My Journey – Movement Journal

Since September, I started to notice how many children within my classrooms have a hard time sitting still. I began to realize that many of them are going through similar experiences to mine. In fact, since I started to attend school again for the BEd Program at UBC, I noticed just how hard it is for me to sit still in class. Luckily since I am in the IB Cohort, many activities we do in class are hands on. But regardless, I still get very restless and jittery and distracted in class to the point where I can’t focus. Having these feelings as an adult helps me to understand how difficult it may be for younger students who haven’t had the experience needed to successfully manage themselves (even I can’t sometimes!).

Incorporating physical education into everyday classroom education is important, and helps children who have a difficult time maintaining attention and focus due to restlessness. For me, I have two techniques that help me maintain my attention. 1) Drawing and doodling in class allows me to relax my mind and body, which helps me have a clear mind to listen to the instructor. 2) Exercise, which helps to release unnecessary energy and ticks that may be affecting me during the day, resulting in a never ending restlessness.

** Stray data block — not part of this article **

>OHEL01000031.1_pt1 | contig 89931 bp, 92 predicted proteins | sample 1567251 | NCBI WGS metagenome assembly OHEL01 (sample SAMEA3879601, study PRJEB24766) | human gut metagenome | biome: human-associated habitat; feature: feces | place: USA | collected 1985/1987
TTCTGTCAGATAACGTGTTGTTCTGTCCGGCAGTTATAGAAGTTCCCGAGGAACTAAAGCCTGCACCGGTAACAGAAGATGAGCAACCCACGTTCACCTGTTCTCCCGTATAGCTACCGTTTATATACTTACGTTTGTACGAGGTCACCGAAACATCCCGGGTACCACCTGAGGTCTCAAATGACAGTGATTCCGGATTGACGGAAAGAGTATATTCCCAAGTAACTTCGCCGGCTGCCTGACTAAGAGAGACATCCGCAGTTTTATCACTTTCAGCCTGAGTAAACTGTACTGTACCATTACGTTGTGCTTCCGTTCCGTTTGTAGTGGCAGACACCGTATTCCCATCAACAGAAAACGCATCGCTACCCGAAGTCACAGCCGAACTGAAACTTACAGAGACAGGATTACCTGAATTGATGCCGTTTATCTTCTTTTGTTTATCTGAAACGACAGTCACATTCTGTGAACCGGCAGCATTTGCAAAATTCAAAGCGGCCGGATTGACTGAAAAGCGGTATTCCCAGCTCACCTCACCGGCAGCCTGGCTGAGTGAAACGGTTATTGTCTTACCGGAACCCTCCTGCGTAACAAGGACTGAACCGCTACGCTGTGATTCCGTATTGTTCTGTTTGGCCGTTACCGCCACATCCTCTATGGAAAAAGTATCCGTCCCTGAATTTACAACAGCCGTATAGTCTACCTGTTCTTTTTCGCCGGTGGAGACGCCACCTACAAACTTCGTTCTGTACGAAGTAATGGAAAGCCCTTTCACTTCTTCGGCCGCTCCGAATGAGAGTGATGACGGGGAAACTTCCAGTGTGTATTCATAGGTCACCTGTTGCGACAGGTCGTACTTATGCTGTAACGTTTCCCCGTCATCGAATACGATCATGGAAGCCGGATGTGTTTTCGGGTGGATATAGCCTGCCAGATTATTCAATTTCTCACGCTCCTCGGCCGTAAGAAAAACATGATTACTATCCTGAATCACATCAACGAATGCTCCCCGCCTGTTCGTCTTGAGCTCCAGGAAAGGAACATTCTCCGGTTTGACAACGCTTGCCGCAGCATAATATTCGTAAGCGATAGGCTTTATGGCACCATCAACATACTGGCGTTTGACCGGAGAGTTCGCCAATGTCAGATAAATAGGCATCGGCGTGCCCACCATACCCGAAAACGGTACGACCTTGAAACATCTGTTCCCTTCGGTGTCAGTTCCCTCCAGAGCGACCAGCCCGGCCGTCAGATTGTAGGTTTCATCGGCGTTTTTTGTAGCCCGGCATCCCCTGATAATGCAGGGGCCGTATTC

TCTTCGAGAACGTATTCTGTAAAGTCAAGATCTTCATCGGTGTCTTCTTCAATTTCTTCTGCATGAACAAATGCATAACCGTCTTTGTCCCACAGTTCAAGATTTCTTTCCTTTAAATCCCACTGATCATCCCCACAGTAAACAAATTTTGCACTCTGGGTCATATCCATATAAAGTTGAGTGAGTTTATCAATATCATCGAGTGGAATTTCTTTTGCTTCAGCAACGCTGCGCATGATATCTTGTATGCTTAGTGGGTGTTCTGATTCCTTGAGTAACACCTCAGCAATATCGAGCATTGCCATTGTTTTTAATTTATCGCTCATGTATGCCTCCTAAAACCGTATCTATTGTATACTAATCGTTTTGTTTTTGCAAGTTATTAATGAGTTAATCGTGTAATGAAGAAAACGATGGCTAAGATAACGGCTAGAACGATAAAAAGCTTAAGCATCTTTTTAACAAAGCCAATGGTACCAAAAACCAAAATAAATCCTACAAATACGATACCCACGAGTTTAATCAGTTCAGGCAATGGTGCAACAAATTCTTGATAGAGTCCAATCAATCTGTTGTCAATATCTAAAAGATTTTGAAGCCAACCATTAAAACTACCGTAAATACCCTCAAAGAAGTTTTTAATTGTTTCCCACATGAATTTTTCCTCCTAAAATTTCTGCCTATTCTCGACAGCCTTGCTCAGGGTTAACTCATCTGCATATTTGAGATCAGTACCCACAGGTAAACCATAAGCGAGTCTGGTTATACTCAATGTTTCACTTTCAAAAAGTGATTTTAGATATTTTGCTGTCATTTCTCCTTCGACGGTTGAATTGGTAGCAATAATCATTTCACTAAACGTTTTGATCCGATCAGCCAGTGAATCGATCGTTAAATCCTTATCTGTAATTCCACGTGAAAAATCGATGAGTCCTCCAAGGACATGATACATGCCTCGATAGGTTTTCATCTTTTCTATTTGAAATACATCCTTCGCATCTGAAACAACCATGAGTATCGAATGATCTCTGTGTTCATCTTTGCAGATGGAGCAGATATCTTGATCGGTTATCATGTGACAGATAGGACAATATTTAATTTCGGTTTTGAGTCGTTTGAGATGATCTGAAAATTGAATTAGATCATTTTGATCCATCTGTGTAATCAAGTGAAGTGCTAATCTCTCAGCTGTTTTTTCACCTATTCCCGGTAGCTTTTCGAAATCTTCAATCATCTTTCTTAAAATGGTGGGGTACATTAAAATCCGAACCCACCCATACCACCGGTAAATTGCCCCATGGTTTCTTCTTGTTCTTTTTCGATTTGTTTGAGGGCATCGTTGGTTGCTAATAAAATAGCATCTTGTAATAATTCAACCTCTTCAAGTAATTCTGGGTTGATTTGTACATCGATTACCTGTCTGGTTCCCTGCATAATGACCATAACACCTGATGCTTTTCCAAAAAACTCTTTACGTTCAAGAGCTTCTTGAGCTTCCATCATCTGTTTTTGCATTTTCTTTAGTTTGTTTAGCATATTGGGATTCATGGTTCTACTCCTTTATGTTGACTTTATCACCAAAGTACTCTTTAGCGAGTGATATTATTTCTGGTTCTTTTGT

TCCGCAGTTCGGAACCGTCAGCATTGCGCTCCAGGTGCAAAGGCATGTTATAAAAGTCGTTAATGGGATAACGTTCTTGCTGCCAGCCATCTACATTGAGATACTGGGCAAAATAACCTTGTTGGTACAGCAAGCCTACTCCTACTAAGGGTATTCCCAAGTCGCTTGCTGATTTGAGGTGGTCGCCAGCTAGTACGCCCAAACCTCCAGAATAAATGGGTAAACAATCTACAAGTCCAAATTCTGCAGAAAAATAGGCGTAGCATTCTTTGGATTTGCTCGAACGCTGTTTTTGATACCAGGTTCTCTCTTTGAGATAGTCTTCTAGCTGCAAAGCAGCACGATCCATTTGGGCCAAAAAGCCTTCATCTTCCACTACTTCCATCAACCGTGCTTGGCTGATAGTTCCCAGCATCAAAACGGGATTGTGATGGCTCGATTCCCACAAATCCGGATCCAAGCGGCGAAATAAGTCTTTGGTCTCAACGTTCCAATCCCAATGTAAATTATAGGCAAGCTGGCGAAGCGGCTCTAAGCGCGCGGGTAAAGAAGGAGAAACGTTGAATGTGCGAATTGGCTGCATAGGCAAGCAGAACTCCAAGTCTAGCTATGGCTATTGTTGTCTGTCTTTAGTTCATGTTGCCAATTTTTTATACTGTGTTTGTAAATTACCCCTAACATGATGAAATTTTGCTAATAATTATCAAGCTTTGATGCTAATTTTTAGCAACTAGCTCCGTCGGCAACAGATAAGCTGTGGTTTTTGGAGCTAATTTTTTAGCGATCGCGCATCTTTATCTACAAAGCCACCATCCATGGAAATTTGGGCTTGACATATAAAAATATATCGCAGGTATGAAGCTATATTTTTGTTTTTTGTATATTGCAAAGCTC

In fact, many studies have been done that showed positive signs between exercise, cognition, and attention. Incorporating physical education into the classroom has many benefits.

  1. 30 Minutes of exercise before school helps kids focus and manage moods.
  2. Exercise preps the brain for learning and encourages appropriate neurotransmitter connections which helps to retain important information.
  3. Controls aggression, and results in a better sleep.



4 thoughts on “My Journey – Movement Journal”

  1. Hi Anna,

    I agree with you completely – I remember in one of my 3-hour summer classes, my instructor gave us mini breaks every 20 minutes, because our attention begins to wane after that point. In fact, my piano pedagogy teacher told me that the optimal attention span of a student is “half of their age plus one”. So if a student is 4 years old, their attention span would be 3 minutes.

    This then brings us to the problem of how many classrooms are managed – often, students are sitting for half an hour or longer, and are expected to be paying attention the entire time. Being at a practicum school that promotes Daily Physical Activity for all students (this is done outside of recess and lunch, and takes place outside whenever the weather permits), I feel lucky to be able to observe the effects that exercise has on the students. As my SA likes to say, it “gets the jitters out of the little ones so they can focus better later”. Consistent to the research that you posted, the students come back energized and more responsive. Even when I plan my lessons, I like to incorporate a variety of different activities so that students have the opportunity to stand up and move around.

    I liked how you brought in examples of how you deal with restlessness – it shows that sitting for long periods of time doesn’t only affect school-aged children! I enjoyed reading your post : )